The mystique of the Galapagos Islands

dvm360dvm360 May 2023
Volume 54
Issue 5
Pages: 77

How several species have made fascinating adaptions to the environment and anecdotes from a local tour guide

Rene /

Rene /

Rafael Pesantes, a tour guide on the Galapagos Islands, calls this land a "magicial place."1 Indeed, it's Charles Darwin's On the Origin of Species unfolding before your eyes. Terms you might remember from biology class, such as natural selection, are living and breathing around you.

Pesantes is greatly a self-taught naturalist. He has participated in several published, peer-reviewed scientific papers and, for 35 years, has given thousands of individuals tours of various wondrous places worldwide. He once toured the Galapagos with famed British naturalist and TV host David Attenborough.

As a Galapagos native, Pesantes is not shy about expressing the special love in his heart for the archipelago off the west coast of Ecuador. So what makes this place so magical and especially appealing to science geeks? Pesantes provided examples of some specific species and their unique adaptive features and firsthand experiences of the wildlife as a tour guide to set the scene.

The incredible species of the Galapagos

Having a special interest in ornithology, Pesantes highlighted the 13 species of Galapagos finches, or Darwin’s finches.2 The Galapagos finches are a classic example of an adaptive radiation, the relatively rapid evolution of ecologically different species from 1 common ancestor. Comparisons of anatomical features of the Galapagos finches, as well as modern molecular techniques, show they are a monophyletic group, a group of organisms all descended from 1 ancestral species. The finches adapted and developed different feeding habits and looks, dependent on where they were.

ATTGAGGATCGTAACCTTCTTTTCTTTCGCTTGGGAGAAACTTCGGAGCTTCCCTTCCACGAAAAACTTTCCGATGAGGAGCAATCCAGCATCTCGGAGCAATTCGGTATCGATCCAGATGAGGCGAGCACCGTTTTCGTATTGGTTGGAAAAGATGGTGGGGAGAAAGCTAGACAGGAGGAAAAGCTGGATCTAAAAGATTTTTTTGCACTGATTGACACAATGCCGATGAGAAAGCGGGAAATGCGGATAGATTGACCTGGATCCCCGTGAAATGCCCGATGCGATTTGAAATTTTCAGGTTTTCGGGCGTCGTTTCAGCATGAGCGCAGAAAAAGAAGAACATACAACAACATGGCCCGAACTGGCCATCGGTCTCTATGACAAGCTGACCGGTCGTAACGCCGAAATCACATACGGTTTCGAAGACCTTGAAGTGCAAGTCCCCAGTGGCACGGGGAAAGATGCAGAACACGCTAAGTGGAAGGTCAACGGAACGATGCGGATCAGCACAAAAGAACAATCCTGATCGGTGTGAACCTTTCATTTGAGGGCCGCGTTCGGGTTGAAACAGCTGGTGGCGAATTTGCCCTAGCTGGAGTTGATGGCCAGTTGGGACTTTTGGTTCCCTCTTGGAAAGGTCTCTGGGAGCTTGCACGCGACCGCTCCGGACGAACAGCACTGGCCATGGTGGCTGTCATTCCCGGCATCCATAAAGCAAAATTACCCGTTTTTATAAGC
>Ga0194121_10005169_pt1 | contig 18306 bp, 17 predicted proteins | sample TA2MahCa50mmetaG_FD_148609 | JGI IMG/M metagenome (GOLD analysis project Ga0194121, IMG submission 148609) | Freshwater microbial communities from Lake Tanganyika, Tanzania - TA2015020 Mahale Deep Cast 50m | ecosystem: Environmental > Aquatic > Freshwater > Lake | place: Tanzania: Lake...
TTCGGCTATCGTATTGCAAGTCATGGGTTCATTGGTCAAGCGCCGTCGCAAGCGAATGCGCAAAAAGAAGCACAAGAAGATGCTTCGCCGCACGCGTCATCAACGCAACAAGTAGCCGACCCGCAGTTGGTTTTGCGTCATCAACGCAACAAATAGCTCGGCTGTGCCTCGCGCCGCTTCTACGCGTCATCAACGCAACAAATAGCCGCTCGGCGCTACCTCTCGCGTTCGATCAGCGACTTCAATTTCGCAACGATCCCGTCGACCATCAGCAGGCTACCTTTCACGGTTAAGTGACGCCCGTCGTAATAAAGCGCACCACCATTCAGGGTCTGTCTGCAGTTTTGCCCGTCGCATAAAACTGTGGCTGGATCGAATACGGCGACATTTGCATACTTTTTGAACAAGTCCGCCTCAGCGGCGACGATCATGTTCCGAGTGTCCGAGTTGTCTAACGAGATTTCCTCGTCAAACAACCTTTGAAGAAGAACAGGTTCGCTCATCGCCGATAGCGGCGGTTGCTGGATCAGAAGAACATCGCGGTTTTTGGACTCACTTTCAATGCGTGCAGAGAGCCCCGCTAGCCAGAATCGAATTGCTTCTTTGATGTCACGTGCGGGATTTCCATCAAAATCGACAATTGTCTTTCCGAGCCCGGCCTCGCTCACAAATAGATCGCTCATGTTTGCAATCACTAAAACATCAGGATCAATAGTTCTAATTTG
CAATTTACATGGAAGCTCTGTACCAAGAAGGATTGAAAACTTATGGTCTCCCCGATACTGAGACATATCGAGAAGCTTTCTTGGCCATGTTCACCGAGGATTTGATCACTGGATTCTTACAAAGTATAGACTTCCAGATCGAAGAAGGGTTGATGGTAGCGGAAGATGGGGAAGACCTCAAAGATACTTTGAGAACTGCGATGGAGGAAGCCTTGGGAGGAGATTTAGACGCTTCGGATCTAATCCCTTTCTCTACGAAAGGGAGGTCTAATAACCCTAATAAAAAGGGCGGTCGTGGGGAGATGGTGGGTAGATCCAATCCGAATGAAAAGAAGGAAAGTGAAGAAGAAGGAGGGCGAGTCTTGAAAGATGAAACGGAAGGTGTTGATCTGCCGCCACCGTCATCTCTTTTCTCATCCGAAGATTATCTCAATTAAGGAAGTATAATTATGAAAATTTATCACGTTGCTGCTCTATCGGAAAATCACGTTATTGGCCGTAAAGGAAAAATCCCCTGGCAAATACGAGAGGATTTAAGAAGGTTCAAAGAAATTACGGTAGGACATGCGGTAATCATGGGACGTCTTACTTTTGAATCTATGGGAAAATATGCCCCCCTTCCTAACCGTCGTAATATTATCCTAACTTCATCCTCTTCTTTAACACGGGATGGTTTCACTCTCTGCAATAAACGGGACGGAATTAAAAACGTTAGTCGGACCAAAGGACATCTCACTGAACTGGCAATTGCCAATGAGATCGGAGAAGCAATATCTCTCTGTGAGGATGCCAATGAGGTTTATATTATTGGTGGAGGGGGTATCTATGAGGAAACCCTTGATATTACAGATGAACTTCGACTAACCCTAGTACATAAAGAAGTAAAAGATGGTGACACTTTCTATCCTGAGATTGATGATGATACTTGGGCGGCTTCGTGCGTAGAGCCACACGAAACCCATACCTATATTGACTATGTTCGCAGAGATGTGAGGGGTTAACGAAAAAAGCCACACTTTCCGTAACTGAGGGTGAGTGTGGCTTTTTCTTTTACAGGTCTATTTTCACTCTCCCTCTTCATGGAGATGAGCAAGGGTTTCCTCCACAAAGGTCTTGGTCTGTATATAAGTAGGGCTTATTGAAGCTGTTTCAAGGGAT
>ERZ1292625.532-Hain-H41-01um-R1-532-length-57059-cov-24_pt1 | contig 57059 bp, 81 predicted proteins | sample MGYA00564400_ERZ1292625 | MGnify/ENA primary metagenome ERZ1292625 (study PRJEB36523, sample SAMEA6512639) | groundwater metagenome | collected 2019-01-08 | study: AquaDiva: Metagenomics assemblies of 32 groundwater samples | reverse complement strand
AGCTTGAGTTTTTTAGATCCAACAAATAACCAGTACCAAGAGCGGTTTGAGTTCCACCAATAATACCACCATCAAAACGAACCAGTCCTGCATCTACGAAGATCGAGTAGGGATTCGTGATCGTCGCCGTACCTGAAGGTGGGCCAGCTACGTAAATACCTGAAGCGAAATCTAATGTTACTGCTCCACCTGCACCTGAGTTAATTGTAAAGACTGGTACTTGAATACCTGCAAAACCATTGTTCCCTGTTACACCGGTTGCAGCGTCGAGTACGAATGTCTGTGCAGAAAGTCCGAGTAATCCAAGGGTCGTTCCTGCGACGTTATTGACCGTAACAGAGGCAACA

Meanwhile, Galapagos flightless cormorants3 are a single species which, over time, lost their need to fly, as all their food is found on the islands of Isabela and Fernandina and they have virtually no land predators.

Another example is the famous Galapagos giant tortoise,4 of which there are 14 species (according to most sources) that like the finches, all came from a single species. Their species variation is greatly dependent on the food source of the island they live on. For example, several Galapagos tortoise species have a saddle-backed carapace and have evolved an upward curve in the front of the carapace, which allows them to stretch to reach higher-growing plants. For those more interested in the tortoises, the Galapagos Tortoise Movement Ecology Program5 and the Charles Darwin Research Station6 study the reptiles.

Although pirates no longer hunt the giant tortoises, their young and even their eggs may be attacked by feral cats. As in many places around the world, there’s controversy here: Should these cats be culled, or is it a better option to trap, neuter, vaccinate, then return them? Veterinarians from the United States and Canada have participated in spay/neuter programs on the islands, mostly for feral cats but also for owned cats. Animals on the islands, ranging from lava lizards to those flightless cormorants, have no defense against feral cats.